Couples Therapy for Domestic Violence: Finding Safe Solutions

Article excerpt

Couples Therapy for Domestic Violence: Finding Safe Solutions By Sandra M. Stith, Eric E. McCollum, and Karen H. Rosen. Washington DC: American Psychological Association, 2011. Hardcover, ISBN 1433809826, $50.00

I have worked with victims of domestic violence for years. Many of these victims requested that they be allowed to attend couples therapy, however, this is not allowed by the court. Even more often, victims explain that they intend to remain in the relationship, despite the abuse. These victims beg the judge and often cry as they detail a good life with their partner, barring a few exceptions. In South Carolina, where I work, the solution is to send the offender to a Batterer Treatment Program, which is the prevailing model for treating domestic violence. This format most likely treats the symptoms and not the underlying cause, as couples are not permitted to attend the program together. Since I am accustomed to the dynamics of domestic violence in the courtroom, I was quite eager to review this book. It presents and supports the merits of couple's focused therapy, which is an alternative to the current types of therapies that are utilized in most court systems today.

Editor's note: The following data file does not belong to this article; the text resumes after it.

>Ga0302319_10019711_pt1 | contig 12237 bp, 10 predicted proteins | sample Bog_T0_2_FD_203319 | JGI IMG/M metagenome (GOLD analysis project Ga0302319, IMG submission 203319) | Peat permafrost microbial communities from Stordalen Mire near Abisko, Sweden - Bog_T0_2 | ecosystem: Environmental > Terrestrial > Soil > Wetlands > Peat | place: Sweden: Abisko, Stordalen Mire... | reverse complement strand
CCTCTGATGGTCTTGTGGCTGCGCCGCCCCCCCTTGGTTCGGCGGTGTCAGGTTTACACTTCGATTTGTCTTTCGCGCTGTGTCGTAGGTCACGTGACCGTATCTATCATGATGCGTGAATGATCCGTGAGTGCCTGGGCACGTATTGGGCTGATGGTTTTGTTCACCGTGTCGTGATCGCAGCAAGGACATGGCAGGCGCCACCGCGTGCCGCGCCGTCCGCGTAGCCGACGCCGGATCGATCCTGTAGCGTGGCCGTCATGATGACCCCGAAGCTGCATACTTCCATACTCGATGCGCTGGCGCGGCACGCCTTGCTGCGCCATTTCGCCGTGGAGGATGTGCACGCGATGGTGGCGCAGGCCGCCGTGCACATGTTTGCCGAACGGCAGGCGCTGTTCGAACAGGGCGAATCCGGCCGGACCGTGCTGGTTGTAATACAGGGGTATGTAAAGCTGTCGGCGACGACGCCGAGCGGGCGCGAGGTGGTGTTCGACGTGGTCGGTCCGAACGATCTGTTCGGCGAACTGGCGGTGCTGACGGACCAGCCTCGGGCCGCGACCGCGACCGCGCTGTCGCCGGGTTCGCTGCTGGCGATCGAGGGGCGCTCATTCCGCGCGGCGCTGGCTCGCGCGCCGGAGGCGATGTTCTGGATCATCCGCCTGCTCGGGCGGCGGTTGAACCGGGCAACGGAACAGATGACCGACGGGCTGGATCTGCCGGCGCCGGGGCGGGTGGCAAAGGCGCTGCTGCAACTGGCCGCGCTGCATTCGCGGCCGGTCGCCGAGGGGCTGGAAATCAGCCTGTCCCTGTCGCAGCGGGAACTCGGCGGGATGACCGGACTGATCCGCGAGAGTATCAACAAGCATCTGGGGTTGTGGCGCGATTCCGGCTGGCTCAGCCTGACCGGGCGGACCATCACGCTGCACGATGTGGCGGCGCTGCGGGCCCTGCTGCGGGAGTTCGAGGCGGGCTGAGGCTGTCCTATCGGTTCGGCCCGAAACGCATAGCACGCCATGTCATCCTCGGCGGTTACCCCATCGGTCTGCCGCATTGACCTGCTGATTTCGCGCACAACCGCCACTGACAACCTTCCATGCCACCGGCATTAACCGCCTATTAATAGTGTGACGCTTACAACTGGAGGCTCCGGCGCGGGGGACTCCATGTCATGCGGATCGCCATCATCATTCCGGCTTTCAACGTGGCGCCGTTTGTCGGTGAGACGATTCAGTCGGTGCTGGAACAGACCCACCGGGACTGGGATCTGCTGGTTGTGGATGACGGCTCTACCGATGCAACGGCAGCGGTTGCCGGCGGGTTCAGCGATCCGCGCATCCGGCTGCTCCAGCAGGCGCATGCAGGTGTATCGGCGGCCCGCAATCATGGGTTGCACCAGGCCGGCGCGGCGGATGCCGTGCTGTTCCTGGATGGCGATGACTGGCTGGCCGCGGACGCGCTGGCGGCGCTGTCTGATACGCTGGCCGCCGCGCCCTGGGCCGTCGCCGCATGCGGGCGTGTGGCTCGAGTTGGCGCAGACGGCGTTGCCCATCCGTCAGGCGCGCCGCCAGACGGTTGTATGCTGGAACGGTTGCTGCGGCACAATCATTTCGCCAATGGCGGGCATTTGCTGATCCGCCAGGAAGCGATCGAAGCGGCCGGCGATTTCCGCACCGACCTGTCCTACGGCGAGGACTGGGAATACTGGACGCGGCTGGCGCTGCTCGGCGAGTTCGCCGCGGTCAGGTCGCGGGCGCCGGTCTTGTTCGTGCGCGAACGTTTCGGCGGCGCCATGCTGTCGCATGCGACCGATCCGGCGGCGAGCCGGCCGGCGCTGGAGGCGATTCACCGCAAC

The authors explain in detail, domestic violence focused couples therapy (DVFCT), a safety focused approach based on solution-focused brief therapy (SFBT). The book is divided into thirteen chapters explaining various therapeutic modalities and clients (male and female) who experienced some form of domestic violence, but are considering remaining in the relationship. …